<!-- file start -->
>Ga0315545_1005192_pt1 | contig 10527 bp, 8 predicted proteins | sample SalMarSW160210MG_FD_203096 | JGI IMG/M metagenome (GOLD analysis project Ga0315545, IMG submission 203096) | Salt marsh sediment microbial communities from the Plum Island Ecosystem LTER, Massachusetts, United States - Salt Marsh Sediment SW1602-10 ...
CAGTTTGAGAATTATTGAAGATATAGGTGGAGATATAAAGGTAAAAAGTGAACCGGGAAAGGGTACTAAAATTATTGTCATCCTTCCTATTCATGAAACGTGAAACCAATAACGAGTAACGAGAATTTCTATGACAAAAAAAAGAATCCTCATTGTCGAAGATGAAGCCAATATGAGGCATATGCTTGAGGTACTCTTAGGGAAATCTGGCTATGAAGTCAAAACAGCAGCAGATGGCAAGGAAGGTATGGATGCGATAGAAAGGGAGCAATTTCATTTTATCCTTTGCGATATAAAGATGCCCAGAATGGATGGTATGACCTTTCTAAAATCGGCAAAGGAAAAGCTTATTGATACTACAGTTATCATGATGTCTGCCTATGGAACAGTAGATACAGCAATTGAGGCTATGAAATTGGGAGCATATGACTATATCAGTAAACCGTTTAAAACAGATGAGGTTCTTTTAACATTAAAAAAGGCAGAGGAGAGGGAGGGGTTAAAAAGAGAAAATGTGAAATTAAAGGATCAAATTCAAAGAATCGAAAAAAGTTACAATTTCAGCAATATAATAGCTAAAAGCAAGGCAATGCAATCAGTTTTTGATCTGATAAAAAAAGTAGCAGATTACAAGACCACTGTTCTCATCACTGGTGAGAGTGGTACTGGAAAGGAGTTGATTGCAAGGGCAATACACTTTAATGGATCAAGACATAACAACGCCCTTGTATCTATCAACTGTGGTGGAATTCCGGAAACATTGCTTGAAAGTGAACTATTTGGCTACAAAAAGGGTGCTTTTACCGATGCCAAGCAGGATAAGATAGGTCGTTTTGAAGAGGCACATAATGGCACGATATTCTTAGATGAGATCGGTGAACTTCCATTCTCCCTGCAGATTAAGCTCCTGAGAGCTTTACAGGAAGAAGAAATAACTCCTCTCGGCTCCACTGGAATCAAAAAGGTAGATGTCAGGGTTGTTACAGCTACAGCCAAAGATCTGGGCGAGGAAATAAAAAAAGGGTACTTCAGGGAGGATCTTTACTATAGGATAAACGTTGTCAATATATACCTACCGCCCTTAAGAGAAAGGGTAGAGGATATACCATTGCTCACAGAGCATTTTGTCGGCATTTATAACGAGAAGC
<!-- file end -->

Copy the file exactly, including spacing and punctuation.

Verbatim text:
>Ga0315545_1005192_pt1 | contig 10527 bp, 8 predicted proteins | sample SalMarSW160210MG_FD_203096 | JGI IMG/M metagenome (GOLD analysis project Ga0315545, IMG submission 203096) | Salt marsh sediment microbial communities from the Plum Island Ecosystem LTER, Massachusetts, United States - Salt Marsh Sediment SW1602-10 ...
CAGTTTGAGAATTATTGAAGATATAGGTGGAGATATAAAGGTAAAAAGTGAACCGGGAAAGGGTACTAAAATTATTGTCATCCTTCCTATTCATGAAACGTGAAACCAATAACGAGTAACGAGAATTTCTATGACAAAAAAAAGAATCCTCATTGTCGAAGATGAAGCCAATATGAGGCATATGCTTGAGGTACTCTTAGGGAAATCTGGCTATGAAGTCAAAACAGCAGCAGATGGCAAGGAAGGTATGGATGCGATAGAAAGGGAGCAATTTCATTTTATCCTTTGCGATATAAAGATGCCCAGAATGGATGGTATGACCTTTCTAAAATCGGCAAAGGAAAAGCTTATTGATACTACAGTTATCATGATGTCTGCCTATGGAACAGTAGATACAGCAATTGAGGCTATGAAATTGGGAGCATATGACTATATCAGTAAACCGTTTAAAACAGATGAGGTTCTTTTAACATTAAAAAAGGCAGAGGAGAGGGAGGGGTTAAAAAGAGAAAATGTGAAATTAAAGGATCAAATTCAAAGAATCGAAAAAAGTTACAATTTCAGCAATATAATAGCTAAAAGCAAGGCAATGCAATCAGTTTTTGATCTGATAAAAAAAGTAGCAGATTACAAGACCACTGTTCTCATCACTGGTGAGAGTGGTACTGGAAAGGAGTTGATTGCAAGGGCAATACACTTTAATGGATCAAGACATAACAACGCCCTTGTATCTATCAACTGTGGTGGAATTCCGGAAACATTGCTTGAAAGTGAACTATTTGGCTACAAAAAGGGTGCTTTTACCGATGCCAAGCAGGATAAGATAGGTCGTTTTGAAGAGGCACATAATGGCACGATATTCTTAGATGAGATCGGTGAACTTCCATTCTCCCTGCAGATTAAGCTCCTGAGAGCTTTACAGGAAGAAGAAATAACTCCTCTCGGCTCCACTGGAATCAAAAAGGTAGATGTCAGGGTTGTTACAGCTACAGCCAAAGATCTGGGCGAGGAAATAAAAAAAGGGTACTTCAGGGAGGATCTTTACTATAGGATAAACGTTGTCAATATATACCTACCGCCCTTAAGAGAAAGGGTAGAGGATATACCATTGCTCACAGAGCATTTTGTCGGCATTTATAACGAGAAGC